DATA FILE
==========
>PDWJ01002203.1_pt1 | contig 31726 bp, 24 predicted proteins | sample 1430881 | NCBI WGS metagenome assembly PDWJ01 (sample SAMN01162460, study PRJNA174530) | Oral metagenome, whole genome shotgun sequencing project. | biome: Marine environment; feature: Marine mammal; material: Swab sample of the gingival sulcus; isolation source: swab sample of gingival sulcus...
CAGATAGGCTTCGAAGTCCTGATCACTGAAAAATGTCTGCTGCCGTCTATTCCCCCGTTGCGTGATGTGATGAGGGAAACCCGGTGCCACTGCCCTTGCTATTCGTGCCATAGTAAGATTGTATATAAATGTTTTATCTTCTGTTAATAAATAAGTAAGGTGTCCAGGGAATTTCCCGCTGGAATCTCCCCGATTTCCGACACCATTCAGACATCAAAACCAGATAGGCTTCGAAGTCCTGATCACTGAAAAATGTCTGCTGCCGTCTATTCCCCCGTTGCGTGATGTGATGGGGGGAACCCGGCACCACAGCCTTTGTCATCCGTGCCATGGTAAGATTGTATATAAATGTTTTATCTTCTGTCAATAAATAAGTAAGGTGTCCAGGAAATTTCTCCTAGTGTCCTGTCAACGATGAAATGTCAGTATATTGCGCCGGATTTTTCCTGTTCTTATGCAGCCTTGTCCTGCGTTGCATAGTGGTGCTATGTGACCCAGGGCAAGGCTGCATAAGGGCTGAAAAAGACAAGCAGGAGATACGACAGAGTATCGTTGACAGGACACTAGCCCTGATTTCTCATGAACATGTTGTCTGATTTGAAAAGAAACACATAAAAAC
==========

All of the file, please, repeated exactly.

>PDWJ01002203.1_pt1 | contig 31726 bp, 24 predicted proteins | sample 1430881 | NCBI WGS metagenome assembly PDWJ01 (sample SAMN01162460, study PRJNA174530) | Oral metagenome, whole genome shotgun sequencing project. | biome: Marine environment; feature: Marine mammal; material: Swab sample of the gingival sulcus; isolation source: swab sample of gingival sulcus...
CAGATAGGCTTCGAAGTCCTGATCACTGAAAAATGTCTGCTGCCGTCTATTCCCCCGTTGCGTGATGTGATGAGGGAAACCCGGTGCCACTGCCCTTGCTATTCGTGCCATAGTAAGATTGTATATAAATGTTTTATCTTCTGTTAATAAATAAGTAAGGTGTCCAGGGAATTTCCCGCTGGAATCTCCCCGATTTCCGACACCATTCAGACATCAAAACCAGATAGGCTTCGAAGTCCTGATCACTGAAAAATGTCTGCTGCCGTCTATTCCCCCGTTGCGTGATGTGATGGGGGGAACCCGGCACCACAGCCTTTGTCATCCGTGCCATGGTAAGATTGTATATAAATGTTTTATCTTCTGTCAATAAATAAGTAAGGTGTCCAGGAAATTTCTCCTAGTGTCCTGTCAACGATGAAATGTCAGTATATTGCGCCGGATTTTTCCTGTTCTTATGCAGCCTTGTCCTGCGTTGCATAGTGGTGCTATGTGACCCAGGGCAAGGCTGCATAAGGGCTGAAAAAGACAAGCAGGAGATACGACAGAGTATCGTTGACAGGACACTAGCCCTGATTTCTCATGAACATGTTGTCTGATTTGAAAAGAAACACATAAAAAC